Today it's possible to make hardware choices that allow you to use 2G, 3G, and LTE networks, thereby protecting your investment in hardware well into the future. The only potential changes to existing hardware may be to the firmware and the SIM. But as with all things IT based, devices and software are constantly evolving, improving, and reducing in cost. So, the potential to upgrade to a better, more efficient device that works on an improved and more ubiquitous network is both a natural and expedient thing to do. With u-blox IoT Communication-as-a-Service, the offer to existing and new customers is simplicity; simplicity in facilitating and supporting the creation and maintenance of a solid IoT strategy. And it will remain just that. Simple. Strong, low cost, global, mobile, two-way connectivity for IoT devices for any industry vertical. One contract, one sim card connecting any device, anywhere in the world.
While moving away from 2G tech after the 2G switch-off could be painful for many IoT and M2M companies, it may be a necessary measure in order to get more stable and better networks in return. 4G coverage is growing fast, LTE-M and NB-IoT networks are steadily rolling out, and many module makers already support them. However, roaming agreements between carriers are in place for LTE, and this holds true for LTE-M, but not for NB-IoT (at the time of writing).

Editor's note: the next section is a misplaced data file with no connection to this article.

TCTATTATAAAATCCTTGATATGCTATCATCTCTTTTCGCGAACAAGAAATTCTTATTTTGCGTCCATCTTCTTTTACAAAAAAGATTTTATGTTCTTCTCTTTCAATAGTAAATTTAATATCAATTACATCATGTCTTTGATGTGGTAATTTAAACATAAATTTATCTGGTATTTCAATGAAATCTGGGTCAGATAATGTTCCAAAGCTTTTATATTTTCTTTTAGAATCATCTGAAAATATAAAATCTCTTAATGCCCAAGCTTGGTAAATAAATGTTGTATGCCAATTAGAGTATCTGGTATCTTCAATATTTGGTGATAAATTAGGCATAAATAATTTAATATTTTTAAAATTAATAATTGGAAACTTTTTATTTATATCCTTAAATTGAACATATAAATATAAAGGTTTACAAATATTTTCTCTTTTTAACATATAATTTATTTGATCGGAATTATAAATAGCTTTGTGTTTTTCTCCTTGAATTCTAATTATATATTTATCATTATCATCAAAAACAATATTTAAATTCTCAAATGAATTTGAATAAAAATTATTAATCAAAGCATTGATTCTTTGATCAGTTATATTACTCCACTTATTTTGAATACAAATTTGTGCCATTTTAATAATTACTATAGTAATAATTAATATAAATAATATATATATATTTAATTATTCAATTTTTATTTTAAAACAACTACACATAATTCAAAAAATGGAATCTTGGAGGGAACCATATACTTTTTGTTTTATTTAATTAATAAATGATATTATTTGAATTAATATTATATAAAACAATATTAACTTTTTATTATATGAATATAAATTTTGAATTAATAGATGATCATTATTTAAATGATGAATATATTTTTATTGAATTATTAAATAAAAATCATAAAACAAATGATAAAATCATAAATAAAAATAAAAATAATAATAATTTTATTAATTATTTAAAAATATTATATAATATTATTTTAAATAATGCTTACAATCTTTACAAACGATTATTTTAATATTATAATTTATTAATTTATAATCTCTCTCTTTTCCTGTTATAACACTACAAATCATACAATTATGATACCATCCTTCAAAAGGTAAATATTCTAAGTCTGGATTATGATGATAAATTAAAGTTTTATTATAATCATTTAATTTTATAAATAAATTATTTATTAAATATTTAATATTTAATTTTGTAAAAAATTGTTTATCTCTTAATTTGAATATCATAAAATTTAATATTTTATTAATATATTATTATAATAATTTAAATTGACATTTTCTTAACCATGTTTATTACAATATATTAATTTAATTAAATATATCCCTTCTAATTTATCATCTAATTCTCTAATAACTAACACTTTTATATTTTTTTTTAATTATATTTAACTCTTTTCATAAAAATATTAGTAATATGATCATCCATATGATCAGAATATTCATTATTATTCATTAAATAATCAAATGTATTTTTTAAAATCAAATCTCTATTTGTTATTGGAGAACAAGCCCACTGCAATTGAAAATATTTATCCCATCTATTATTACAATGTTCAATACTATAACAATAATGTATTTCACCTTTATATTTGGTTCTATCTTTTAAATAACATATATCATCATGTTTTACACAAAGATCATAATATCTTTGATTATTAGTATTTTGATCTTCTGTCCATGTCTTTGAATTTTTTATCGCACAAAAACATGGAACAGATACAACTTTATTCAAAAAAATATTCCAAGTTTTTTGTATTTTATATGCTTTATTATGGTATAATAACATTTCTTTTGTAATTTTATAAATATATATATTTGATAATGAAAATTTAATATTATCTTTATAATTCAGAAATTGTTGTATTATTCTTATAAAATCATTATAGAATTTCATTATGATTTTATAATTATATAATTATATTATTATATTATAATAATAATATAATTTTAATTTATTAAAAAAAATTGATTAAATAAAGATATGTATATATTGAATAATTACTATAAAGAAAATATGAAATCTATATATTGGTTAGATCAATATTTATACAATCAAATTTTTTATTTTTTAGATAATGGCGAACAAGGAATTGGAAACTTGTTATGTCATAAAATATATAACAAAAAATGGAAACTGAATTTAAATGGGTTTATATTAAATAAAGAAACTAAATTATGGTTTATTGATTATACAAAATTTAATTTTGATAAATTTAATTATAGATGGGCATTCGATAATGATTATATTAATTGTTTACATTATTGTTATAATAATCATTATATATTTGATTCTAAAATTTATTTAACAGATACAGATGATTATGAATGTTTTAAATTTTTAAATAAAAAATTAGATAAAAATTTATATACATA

This pain can be greatly reduced as u-blox has a solid roadmap, based on LTE-M, aimed at making these strategic industrial policies as pain-free as possible. As emergent IoT industries are being forced down these routes, making the uptake of IoT as a global business tool challenging from both a technological and cost perspective, Thingstream’s assertion is that it should not be feared but embraced.
The death of 2G?… Pah!
IoT is set to serve businesses in so many beneficial ways, but a lot of this depends on that data being able to be harvested in a timely and safe way. The u-blox Thingstream platform was conceived and designed to do this in such a way that organizations will be able to trust connections through the platform now and well into the future. Nobody really knows where technology will be in 20 years, but for the foreseeable future, IoT holds the key to real-time data being used instead of analyzed. Having access to that data is something we can rely on now, and as technology improves, our goal is to continue to improve the platform’s already high performance.
So, farewell 2G… eventually! We really like you, but we’re not sentimental, and we’re ready for the new reality when the 2G switch off finally arrives.
For more information on how u-blox enables IoT across a number of sectors, get in touch.